Canada, you are one popular country and I can totally see why. If I was going to pack my bags up again and move overseas, I’d choose you! I get so many SLP’s contacting me about working or studying in Canada, so I thought I’d ask a Canadian. Because the truth is, just because a country might look appealing from your Instagram feed, doesn’t mean that it will be the right fit for you as an SLP. Here, Collette from Alberta Speechie shares some things you maybe didn’t know about what it means to be an SLP in Canada. She has also written a fab post on getting into SLP programs in Canada, so go and check it out.
What is the profession called in Canada? We are called Speech-Langauge Pathologists or SLPs. Informally we call ourselves Speech Paths, and sometimes Speechies
How long is the average degree for Speech Pathology? In Canada you have to complete a Masters program (generally 2 years). People typically have a Psychology or Linguistics degree before getting into their Masters program.
How do you get certified to be a Speech Pathologist? To work in Canada, you have to complete your Masters (course work and practicums). There is a minimum number of clinical hours you have to complete in a variety of areas such as voice, fluency, language, assessment, treatment, adults, pediatrics, disphagia etc… Depending on what providence you work in you may have to have passed the SAC-OAC (Canadian equivalent to ASHA) certification exam. It is recommended that all SLPs complete this exam and most do. Quebec has additional requirements to work in that province.
What acronyms do you use after being certified? In Alberta we use R.SLP which means we are registered with our licensing body. You will also see S-LP (C) which means we have passed the certification exam, are up to date in our professional development requirements and are a member of SAC-OAC (Speech-Language and Audiology Canada).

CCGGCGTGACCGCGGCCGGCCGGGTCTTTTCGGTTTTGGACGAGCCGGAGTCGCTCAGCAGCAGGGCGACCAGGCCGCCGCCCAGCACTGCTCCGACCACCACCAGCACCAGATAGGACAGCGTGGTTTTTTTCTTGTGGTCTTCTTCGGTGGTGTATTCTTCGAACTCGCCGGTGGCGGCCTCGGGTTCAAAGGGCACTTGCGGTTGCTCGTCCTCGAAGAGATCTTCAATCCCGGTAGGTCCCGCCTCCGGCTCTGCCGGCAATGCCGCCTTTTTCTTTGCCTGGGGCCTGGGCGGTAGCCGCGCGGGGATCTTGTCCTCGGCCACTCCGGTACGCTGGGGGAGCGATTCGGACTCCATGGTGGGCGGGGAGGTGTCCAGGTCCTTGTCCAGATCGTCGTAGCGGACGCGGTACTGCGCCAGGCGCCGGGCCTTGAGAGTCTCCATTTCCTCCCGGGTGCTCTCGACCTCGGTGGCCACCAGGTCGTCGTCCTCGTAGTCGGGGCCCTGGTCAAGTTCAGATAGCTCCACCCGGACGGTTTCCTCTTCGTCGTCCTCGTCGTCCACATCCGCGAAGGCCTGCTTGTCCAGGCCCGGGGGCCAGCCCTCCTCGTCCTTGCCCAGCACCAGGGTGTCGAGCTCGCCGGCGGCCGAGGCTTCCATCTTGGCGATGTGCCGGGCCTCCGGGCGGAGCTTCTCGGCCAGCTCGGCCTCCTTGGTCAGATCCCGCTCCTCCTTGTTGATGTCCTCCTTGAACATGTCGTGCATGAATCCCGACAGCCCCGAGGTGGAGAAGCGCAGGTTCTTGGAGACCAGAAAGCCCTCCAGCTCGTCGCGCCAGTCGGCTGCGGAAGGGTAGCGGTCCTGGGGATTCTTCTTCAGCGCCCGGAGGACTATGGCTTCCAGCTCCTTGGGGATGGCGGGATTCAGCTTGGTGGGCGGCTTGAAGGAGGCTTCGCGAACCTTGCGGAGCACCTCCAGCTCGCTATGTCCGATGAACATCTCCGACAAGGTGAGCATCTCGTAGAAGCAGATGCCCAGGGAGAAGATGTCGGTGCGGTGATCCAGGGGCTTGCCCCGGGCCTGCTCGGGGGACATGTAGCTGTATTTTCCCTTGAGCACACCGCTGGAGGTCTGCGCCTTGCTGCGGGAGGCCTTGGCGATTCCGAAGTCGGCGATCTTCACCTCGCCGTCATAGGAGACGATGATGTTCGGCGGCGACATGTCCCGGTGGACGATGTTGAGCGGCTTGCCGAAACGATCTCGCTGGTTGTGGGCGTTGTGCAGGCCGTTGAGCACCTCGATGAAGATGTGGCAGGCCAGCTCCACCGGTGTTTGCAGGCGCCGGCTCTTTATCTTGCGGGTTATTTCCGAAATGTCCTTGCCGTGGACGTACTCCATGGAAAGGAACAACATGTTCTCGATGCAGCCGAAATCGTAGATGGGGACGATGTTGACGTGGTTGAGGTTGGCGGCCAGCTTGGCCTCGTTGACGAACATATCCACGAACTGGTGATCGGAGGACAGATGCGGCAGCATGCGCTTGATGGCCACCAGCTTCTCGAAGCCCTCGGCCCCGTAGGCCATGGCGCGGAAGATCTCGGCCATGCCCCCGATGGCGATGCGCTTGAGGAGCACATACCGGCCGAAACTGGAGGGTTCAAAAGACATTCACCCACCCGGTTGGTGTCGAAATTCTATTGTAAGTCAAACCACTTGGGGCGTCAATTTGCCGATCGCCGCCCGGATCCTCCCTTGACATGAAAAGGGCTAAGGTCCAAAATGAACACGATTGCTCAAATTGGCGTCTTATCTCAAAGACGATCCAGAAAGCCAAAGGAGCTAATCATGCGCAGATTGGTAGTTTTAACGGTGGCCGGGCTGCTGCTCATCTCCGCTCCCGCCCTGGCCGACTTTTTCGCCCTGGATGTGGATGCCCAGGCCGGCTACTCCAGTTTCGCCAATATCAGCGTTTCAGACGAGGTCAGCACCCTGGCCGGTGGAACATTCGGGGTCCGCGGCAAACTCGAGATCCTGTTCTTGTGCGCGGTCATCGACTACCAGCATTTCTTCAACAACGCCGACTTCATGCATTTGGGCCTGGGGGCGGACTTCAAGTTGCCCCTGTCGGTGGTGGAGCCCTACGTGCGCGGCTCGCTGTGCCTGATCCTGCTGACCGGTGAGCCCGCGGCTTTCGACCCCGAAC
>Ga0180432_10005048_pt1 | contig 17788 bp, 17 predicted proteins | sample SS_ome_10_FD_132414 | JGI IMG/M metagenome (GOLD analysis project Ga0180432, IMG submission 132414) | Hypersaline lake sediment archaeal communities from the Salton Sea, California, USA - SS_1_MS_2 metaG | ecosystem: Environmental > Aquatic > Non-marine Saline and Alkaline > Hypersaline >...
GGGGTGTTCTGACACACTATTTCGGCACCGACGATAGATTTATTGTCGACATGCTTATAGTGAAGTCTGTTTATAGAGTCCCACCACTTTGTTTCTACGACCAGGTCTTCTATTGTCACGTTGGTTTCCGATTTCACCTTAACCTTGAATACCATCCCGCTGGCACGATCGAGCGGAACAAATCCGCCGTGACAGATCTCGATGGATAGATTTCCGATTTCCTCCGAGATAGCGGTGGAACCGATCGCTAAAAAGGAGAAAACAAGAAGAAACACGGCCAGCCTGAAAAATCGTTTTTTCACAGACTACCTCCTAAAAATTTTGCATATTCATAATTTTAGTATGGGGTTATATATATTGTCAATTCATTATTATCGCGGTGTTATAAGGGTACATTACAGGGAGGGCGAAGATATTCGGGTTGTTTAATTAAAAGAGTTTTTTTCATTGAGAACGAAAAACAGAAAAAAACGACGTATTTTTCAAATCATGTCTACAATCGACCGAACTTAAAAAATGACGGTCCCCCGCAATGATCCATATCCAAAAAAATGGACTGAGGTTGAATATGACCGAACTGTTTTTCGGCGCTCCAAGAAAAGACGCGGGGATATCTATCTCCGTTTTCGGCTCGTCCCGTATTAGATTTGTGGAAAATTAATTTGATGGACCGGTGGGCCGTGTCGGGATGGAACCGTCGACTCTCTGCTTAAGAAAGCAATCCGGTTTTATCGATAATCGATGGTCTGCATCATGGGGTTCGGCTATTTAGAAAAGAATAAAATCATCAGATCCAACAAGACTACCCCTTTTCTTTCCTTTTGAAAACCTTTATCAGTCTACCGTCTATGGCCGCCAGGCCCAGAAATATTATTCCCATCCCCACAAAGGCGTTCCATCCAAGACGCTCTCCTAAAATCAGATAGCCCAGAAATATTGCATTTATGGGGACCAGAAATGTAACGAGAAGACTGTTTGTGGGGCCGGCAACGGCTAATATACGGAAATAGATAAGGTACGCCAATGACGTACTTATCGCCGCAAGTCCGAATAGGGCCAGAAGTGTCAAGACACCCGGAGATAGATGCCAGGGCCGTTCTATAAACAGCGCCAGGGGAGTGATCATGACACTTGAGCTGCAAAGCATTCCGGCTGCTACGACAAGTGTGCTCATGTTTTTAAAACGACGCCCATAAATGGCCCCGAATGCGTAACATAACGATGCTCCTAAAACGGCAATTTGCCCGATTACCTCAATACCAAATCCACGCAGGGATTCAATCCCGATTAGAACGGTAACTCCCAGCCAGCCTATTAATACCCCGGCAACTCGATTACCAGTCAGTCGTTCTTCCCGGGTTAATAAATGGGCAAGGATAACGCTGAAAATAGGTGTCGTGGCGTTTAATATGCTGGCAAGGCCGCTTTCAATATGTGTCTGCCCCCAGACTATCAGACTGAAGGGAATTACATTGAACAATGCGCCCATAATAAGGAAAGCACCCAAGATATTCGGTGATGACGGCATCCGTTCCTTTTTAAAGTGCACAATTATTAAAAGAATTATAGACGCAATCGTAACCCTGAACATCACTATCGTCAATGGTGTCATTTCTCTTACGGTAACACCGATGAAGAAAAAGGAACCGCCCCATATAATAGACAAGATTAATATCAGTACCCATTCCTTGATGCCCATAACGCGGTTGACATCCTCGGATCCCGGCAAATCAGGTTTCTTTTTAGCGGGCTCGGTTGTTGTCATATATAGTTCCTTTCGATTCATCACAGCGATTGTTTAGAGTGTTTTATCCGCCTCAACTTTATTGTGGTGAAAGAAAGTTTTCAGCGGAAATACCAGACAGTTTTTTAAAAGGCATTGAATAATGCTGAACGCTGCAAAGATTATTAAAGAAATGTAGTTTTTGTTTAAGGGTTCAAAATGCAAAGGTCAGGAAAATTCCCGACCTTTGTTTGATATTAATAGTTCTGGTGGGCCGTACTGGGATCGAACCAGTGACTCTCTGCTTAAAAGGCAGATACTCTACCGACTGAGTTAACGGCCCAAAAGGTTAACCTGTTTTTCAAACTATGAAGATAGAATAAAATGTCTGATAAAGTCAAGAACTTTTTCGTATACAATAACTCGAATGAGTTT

What do your clients or students call you? I go by my first name, Collette, but sometimes people will put Miss in front of it, Miss Collette. I work with preschoolers so sometimes I also get called Mom, Mama, or Mommy 🙂
What are these called in Canada:
In what setting do the majority of SLPs work? Most SLPs work in pediatrics across Canada. In Alberta a large percentage of SLPs work with preschoolers. Overall services for adults are slowly growing.
Where are some really interesting locations to work in your country? Some of the interesting places to work would be in the northern parts of Canada. Some SLPs who work up there fly to the communities where they provide service. In remote areas teletherapy is becoming more common. Huttterite Colonies in rural Alberta are also an interesting place to work. Hutterites are kind of similar to Amish people in the US.
What are some big SLP issues in your country at the moment?
- Universal Newborn Hearing screens (some provinces do it, and others don’t)
- Improving and expanding adult services
- Continued advocacy for importance and types of services that SLPs provide.
- The province of Saskatchewan is looking to gut their SLP and audiology services.
- For Alberta (where I live), they provide good services for children kindergarten age and under, but once children enter grade one, services are greatly reduced. This is something that needs to be remedied.
Who are some local SLPs that are doing great research? There is a great deal of research going in Canada. The Hanen Centre is in Canada so there is lots of research about parent programs. There is also a great deal of research about bilingualism. Johanne Paradis and Fred Genesee have done some great research in this area. Susan Rvachew is also doing some good work on phonological disorders.
What are the common articulation and language assessments used? For me the most common assessments I use are the CELF-P2, PLAI-2, PLS-5 (only when I have to) and the SPAT. The CELF is pretty common here.
Follow Adventures in Speech Pathology for late-night adventure musings, the Aussie honest truth on all things SLP and posts that are a little bit different, such as The SLP Hierarchy of Making Mistakes and How to Use One Special Book for All Language Therapy.